In an open letter, the retail boss said he was “deeply apologetic for the misunderstandings of the last few days” after his company initially told staff they would have to come in to stores during a nationwide lockdown.
Mr Ashley had claimed Sports Direct was an essential supplier of goods to keep the nation fit and healthy before swiftly u-turning in the face of fierce criticism from MPs.
Sports Direct’s finance chief then attempted to defend the company’s position in a letter to Michael Gove, the Cabinet Office minister, on Wednesday.
Mr Ashley, who controls Sports Direct owner Frasers Group, said he was sorry for his company’s poor communication on the matter. Frasers has offered its fleet of lorries to the NHS to help deliver medical supplies during the emergency, he added.
“In hindsight, our emails to the government were ill-judged and poorly timed, when they clearly had much greater pressures than ours to deal with.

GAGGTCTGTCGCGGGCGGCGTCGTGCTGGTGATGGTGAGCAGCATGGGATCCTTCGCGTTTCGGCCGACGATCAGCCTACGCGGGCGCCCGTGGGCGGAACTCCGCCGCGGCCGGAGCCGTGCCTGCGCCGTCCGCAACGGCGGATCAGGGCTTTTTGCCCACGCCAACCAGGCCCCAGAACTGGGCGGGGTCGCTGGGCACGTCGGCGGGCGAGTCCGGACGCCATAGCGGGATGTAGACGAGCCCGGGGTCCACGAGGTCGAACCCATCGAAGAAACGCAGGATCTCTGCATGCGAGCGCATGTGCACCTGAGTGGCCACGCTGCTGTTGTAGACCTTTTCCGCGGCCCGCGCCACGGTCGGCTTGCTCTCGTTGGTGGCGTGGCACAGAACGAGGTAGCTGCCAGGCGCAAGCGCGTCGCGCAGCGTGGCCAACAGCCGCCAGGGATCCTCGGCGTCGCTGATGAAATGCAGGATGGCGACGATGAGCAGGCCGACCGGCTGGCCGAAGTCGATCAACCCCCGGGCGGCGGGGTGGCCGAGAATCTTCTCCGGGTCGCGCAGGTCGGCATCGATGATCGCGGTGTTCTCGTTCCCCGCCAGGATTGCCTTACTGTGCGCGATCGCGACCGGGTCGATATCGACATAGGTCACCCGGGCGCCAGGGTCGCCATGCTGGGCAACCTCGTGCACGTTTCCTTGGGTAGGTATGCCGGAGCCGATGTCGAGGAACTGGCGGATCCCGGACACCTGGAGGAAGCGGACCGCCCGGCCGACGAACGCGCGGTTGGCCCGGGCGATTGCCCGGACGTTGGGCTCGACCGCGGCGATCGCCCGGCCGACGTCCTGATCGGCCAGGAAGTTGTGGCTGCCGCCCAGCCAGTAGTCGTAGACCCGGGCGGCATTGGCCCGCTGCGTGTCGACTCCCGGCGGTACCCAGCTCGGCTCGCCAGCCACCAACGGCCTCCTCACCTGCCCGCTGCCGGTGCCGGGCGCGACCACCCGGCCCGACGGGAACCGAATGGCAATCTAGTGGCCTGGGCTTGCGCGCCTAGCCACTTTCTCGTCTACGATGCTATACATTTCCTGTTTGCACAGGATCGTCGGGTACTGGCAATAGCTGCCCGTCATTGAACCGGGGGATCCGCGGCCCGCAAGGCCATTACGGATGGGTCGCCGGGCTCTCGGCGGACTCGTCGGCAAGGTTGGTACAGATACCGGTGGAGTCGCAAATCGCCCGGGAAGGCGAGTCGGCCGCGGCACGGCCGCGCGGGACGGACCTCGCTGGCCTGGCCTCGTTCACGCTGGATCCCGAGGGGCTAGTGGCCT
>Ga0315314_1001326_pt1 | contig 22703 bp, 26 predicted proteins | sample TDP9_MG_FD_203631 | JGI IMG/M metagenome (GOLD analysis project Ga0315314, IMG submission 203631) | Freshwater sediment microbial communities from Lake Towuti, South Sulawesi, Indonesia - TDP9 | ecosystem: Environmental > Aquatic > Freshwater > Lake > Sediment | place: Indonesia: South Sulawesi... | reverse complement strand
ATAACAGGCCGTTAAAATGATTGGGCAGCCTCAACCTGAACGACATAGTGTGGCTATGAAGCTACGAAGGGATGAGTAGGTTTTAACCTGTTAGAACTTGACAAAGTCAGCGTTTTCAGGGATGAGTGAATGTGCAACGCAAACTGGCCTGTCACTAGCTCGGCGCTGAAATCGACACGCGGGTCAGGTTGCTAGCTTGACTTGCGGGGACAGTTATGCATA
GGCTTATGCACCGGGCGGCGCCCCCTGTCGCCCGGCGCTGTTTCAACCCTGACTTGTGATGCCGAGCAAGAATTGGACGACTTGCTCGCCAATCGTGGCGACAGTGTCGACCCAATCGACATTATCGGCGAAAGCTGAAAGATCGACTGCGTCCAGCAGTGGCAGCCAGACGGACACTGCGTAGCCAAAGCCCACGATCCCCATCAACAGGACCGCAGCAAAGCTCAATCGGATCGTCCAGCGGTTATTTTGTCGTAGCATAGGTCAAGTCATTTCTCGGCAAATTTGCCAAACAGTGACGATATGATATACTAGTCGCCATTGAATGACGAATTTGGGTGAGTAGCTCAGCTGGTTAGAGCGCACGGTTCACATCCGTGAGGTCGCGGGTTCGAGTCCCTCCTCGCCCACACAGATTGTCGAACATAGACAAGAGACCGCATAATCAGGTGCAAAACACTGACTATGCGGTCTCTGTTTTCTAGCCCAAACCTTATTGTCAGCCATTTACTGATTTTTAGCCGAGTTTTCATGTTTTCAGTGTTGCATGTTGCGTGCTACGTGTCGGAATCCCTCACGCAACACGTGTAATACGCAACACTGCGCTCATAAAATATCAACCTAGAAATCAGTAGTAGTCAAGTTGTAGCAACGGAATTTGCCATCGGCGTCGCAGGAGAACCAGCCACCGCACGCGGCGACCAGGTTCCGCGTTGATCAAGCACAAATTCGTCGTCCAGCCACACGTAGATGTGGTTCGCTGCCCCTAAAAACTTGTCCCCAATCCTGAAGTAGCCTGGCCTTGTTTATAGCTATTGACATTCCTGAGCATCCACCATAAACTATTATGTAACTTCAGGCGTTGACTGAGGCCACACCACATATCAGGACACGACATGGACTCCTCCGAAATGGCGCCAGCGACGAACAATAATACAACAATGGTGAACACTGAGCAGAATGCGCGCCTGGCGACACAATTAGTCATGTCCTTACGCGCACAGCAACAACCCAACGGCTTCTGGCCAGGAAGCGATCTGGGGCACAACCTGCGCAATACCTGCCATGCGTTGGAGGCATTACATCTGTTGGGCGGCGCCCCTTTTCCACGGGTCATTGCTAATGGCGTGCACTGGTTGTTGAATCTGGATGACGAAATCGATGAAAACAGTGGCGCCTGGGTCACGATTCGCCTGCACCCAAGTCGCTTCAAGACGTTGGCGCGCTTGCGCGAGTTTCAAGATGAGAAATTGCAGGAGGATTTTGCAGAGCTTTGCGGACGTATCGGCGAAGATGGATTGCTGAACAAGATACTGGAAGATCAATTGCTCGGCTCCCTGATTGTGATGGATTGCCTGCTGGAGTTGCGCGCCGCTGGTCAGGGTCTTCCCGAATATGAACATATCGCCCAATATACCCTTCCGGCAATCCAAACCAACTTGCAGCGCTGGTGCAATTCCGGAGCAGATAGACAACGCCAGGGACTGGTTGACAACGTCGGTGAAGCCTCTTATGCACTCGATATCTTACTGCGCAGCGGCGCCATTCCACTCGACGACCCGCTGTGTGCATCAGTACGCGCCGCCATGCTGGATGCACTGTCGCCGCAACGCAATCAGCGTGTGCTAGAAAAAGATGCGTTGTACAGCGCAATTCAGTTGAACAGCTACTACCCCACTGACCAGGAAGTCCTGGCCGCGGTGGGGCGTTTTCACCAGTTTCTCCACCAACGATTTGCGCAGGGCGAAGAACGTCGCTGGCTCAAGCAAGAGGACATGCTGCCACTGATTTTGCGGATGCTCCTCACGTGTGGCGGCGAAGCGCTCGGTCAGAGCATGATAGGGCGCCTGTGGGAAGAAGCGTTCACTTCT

“On top of this, our communications to our employees and the public on this was poor.
“To reiterate, I am deeply apologetic about the misunderstandings of the last few days. We will learn from this and will try not to make the same mistakes in the future.”
He added: “Our intentions were only to seek clarity from the government as to whether we should keep some of our stores open; we would never have acted against their advice.”
The Newcastle United owner said staff at the retail group are “working very hard to save our business” so that the company can continue trading after the coronavirus pandemic.
Frasers Group is still selling goods online with orders processed at the firm’s Shirebrook distribution centre.
Next, River Island and Net-A-Porter are among retailers to have stopped selling clothes online amid fears for the safety of warehouse workers.
Asos has also come under pressure after allegations that it has not implemented adequate social distancing measures at its South Yorkshire warehouse.